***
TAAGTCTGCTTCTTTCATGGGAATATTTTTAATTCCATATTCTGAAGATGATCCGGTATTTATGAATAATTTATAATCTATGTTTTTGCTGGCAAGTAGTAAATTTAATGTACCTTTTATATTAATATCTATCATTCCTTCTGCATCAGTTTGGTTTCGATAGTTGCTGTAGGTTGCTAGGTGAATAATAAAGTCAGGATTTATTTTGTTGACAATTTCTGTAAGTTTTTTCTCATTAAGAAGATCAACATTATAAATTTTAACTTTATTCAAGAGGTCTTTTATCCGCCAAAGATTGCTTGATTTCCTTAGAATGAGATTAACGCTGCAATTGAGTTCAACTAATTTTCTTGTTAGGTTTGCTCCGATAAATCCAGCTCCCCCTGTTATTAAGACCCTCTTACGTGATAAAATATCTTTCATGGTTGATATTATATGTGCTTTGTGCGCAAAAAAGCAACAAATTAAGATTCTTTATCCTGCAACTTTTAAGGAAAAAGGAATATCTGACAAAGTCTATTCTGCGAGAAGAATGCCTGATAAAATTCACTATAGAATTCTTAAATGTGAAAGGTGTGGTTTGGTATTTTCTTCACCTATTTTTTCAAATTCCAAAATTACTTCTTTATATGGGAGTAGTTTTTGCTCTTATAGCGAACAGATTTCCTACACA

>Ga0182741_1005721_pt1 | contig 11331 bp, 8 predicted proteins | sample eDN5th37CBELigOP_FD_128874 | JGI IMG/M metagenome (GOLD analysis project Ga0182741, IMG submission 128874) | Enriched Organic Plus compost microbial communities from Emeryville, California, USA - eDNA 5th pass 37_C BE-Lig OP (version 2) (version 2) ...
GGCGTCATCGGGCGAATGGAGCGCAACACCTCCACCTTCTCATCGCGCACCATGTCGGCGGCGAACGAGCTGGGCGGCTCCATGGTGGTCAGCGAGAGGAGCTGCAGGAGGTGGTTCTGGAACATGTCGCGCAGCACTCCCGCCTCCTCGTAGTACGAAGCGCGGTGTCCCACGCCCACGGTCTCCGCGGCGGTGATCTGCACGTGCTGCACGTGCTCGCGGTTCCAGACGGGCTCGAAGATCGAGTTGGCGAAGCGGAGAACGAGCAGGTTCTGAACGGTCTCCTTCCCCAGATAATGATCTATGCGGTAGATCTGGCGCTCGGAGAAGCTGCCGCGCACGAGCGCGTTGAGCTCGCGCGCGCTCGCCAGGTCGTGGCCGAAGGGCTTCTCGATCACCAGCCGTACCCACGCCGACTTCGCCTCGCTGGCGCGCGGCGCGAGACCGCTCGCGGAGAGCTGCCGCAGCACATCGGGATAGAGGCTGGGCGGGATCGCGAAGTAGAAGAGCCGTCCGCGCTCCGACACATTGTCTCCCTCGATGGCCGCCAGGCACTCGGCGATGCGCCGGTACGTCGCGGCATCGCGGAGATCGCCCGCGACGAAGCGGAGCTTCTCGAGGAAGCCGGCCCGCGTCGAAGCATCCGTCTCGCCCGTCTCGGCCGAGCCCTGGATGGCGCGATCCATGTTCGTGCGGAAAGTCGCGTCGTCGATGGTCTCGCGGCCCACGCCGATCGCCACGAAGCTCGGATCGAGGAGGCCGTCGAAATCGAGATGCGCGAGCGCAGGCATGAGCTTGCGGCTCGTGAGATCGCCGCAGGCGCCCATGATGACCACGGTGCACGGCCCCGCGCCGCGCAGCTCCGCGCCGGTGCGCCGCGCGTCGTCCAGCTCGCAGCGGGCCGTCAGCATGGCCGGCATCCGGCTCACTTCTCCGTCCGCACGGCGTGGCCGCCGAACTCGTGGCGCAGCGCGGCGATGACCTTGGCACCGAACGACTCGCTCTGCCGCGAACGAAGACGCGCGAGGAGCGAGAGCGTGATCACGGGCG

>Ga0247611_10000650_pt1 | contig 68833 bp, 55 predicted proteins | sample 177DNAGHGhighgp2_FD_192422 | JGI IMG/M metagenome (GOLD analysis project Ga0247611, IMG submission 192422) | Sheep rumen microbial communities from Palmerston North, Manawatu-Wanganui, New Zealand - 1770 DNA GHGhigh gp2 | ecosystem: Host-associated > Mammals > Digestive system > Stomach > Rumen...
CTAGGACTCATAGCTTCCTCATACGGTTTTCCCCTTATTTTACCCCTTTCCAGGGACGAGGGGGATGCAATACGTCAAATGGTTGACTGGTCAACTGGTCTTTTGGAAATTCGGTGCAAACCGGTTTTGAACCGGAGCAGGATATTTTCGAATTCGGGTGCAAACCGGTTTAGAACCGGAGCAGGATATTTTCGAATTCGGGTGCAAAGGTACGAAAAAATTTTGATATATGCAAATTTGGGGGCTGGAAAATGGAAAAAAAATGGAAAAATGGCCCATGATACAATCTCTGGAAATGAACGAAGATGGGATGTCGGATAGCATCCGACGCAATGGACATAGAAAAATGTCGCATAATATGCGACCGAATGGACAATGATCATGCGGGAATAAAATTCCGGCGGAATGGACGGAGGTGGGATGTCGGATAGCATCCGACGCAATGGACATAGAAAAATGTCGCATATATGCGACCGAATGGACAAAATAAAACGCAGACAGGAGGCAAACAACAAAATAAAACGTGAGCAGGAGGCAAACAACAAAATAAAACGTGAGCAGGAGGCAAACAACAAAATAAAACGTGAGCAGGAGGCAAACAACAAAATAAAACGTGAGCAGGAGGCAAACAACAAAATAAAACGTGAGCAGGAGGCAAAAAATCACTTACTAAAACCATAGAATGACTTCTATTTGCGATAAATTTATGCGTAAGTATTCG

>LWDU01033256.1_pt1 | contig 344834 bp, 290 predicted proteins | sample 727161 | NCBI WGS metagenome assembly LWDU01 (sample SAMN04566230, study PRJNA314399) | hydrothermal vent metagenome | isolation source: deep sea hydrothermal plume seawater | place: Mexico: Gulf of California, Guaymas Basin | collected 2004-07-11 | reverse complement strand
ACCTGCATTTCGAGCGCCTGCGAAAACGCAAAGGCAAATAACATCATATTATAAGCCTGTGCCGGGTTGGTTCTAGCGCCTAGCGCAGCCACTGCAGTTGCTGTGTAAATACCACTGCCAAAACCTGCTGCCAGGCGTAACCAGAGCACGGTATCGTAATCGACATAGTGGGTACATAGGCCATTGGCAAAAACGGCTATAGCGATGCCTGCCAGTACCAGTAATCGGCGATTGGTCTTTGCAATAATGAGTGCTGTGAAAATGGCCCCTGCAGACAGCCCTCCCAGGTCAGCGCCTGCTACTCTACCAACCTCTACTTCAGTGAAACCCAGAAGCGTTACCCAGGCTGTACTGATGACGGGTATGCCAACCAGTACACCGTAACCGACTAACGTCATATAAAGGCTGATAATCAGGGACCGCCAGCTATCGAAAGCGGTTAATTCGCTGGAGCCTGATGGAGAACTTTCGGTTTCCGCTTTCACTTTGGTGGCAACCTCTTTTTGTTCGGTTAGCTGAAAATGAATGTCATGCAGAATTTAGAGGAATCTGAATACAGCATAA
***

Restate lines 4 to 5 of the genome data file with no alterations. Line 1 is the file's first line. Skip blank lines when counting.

>Ga0247611_10000650_pt1 | contig 68833 bp, 55 predicted proteins | sample 177DNAGHGhighgp2_FD_192422 | JGI IMG/M metagenome (GOLD analysis project Ga0247611, IMG submission 192422) | Sheep rumen microbial communities from Palmerston North, Manawatu-Wanganui, New Zealand - 1770 DNA GHGhigh gp2 | ecosystem: Host-associated > Mammals > Digestive system > Stomach > Rumen...
CTAGGACTCATAGCTTCCTCATACGGTTTTCCCCTTATTTTACCCCTTTCCAGGGACGAGGGGGATGCAATACGTCAAATGGTTGACTGGTCAACTGGTCTTTTGGAAATTCGGTGCAAACCGGTTTTGAACCGGAGCAGGATATTTTCGAATTCGGGTGCAAACCGGTTTAGAACCGGAGCAGGATATTTTCGAATTCGGGTGCAAAGGTACGAAAAAATTTTGATATATGCAAATTTGGGGGCTGGAAAATGGAAAAAAAATGGAAAAATGGCCCATGATACAATCTCTGGAAATGAACGAAGATGGGATGTCGGATAGCATCCGACGCAATGGACATAGAAAAATGTCGCATAATATGCGACCGAATGGACAATGATCATGCGGGAATAAAATTCCGGCGGAATGGACGGAGGTGGGATGTCGGATAGCATCCGACGCAATGGACATAGAAAAATGTCGCATATATGCGACCGAATGGACAAAATAAAACGCAGACAGGAGGCAAACAACAAAATAAAACGTGAGCAGGAGGCAAACAACAAAATAAAACGTGAGCAGGAGGCAAACAACAAAATAAAACGTGAGCAGGAGGCAAACAACAAAATAAAACGTGAGCAGGAGGCAAACAACAAAATAAAACGTGAGCAGGAGGCAAAAAATCACTTACTAAAACCATAGAATGACTTCTATTTGCGATAAATTTATGCGTAAGTATTCG